The output of the segmentation service 62 is applied to a Layer 3 SAP 65 and thence to the air interface service 66. A transmit air interface service 66 and a receive air interface service 68 provide the necessary size limits to insure that network service constraints are not violated. In the IS-136 embodiment the segmentation service 62 operates, in accordance with an aspect of this invention, to partition or encapsulate the Teleservice message into one or more R-DATA messages, which are then provided to the air interface service 66. The output of the air interface service 66 is applied to the network service 70 which physically transports the Teleservice message to the received air interface service 68 (e.g., from the mobile station 10 to the BMI 32 using the assigned logical and physical channel).
It should be noted that, in some embodiments of this invention, one of the air interface services 66 or 68 could be bypassed (indicated by the dashed arrows), and the data sent instead though, by example, a wired network. In general, one of the air interface service blocks 66 or 68 includes the base station 30 and the RF links to a mobile station 10, while the network service block 70 includes the MSC and interworking function. It should be further noted that the air interface service blocks 66 and 68 need not both implement the same air interface (e.g., IS-136).
The path from block 68 to block 54 provides the opposite or reverse functionality of the forward path from block 52 to block 66. In the reverse path the Layer 3 SAP 65 and TTS SAP 55 are traversed in the reverse order compared to the forward path. It is noted that forward and reverse in this sense may not necessarily correspond to the forward and reverse channels between the mobile station 10 and the BMI 32. The end result is the transport of the Teleservice message 52 from the source to the destination as the Teleservice message 54.
For seamless integration with existing Teleservice definitions in, for example IS-136, a new Higher Layer Protocol Identifier (HLPI) is allocated for the TTS. This is the HLPI that is used in the R-DATA message. The actual Teleservice HLPI is carried within a TTS Header, which allows the TTS to deliver the complete message to the appropriate Teleservice.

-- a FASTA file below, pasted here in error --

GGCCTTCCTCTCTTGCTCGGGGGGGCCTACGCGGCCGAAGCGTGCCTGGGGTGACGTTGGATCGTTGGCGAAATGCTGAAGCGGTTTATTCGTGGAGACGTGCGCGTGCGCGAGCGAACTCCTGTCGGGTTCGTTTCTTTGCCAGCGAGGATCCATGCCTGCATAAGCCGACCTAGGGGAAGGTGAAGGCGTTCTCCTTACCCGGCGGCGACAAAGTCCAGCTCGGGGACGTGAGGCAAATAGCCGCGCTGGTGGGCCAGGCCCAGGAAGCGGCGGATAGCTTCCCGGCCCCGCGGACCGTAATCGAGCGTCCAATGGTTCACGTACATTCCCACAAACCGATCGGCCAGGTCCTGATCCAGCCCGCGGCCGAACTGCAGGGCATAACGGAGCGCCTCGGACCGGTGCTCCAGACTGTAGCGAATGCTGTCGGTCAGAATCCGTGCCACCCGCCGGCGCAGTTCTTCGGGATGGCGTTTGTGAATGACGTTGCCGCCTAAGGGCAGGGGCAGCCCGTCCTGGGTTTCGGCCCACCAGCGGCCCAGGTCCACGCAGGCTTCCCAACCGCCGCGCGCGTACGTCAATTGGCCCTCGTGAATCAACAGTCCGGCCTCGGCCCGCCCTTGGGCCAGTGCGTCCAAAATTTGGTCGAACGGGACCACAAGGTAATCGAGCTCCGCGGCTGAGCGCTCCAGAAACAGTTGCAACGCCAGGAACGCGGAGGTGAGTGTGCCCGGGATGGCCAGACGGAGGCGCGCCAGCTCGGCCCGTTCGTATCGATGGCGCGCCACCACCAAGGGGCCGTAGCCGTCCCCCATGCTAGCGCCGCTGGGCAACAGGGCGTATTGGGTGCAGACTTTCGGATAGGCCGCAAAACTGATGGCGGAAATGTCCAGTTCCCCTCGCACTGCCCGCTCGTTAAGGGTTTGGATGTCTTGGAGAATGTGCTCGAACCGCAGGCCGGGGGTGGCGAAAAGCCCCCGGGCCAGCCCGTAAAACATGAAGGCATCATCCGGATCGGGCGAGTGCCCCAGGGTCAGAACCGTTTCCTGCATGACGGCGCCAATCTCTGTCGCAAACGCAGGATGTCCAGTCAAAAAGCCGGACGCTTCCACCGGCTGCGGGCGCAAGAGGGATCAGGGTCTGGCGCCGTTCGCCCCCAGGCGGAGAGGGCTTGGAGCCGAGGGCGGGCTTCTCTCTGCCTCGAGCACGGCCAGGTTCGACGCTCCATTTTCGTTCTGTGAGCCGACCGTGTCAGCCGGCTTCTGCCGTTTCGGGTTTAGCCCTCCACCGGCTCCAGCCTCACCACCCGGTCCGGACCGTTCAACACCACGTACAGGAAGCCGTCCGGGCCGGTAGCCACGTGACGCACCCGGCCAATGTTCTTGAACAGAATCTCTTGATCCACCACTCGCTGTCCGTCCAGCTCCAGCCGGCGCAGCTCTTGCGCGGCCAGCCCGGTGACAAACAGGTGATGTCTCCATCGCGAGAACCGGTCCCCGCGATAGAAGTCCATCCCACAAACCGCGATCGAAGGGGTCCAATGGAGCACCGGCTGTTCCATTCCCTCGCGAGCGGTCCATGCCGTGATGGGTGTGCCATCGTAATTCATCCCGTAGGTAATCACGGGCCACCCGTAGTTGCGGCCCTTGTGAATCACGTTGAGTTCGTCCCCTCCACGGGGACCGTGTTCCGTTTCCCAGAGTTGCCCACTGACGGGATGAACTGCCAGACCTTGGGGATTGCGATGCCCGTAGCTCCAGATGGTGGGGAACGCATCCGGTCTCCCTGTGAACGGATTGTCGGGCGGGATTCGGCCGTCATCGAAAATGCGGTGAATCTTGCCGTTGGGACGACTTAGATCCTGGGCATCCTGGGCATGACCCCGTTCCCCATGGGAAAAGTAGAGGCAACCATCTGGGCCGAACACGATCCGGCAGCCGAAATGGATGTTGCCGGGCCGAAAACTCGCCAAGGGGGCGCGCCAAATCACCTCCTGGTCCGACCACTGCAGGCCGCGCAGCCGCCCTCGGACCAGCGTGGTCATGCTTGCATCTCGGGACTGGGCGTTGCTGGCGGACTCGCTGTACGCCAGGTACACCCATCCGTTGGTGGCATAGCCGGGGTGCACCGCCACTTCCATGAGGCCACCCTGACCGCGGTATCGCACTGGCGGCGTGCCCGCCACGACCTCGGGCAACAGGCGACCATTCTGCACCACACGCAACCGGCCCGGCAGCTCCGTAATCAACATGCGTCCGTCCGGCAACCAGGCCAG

In the preferred embodiment of this invention the TTS Header is appended to the beginning of each Teleservice message 52 that requires transmission. Additionally, a TTS Segment Header is appended to the beginning of each TTS Message Segment submitted to Layer 3 for encapsulation into an R-DATA message. The following Tables A-D depict these header formats.
TABLE A______________________________________TTS Begin Message HeaderField Length (bits)______________________________________TTS Protocol Discriminator 2TTS Message Type 3TTS Transaction ID 3TTS Sequence Number 8Segment Remaining Length (N) 8TTS Message Length (bytes) 13Teleservice HLPI 8Compression 2Encryption 2Teleservice message Length (bytes) 13Number of Segments 8Acknowledgement Window 2CRC Status 1Segment Data N______________________________________
TABLE B______________________________________TTS Continue Message HeaderField Length (bits)______________________________________TTS Protocol Discriminator 2TTS Message Type 3TTS Transaction ID 3TTS Sequence Number 8Segment Remaining Length (N) 8Segment Data N______________________________________
TABLE C______________________________________TTS End Message HeaderField Length (bits)______________________________________TTS Protocol Discriminator 2TTS Message Type 3TTS Transaction ID 3TTS Sequence Number 8Segment Remaining Length (N) 8Segment Data NCRC 16______________________________________
TABLE D______________________________________TTS Response Message HeaderField Length (bits)______________________________________TTS Protocol Discriminator 2TTS Message Type 3TTS Transaction ID 3TTS Status 8Number of segments 8TTS Acknowledgement Map 1-256______________________________________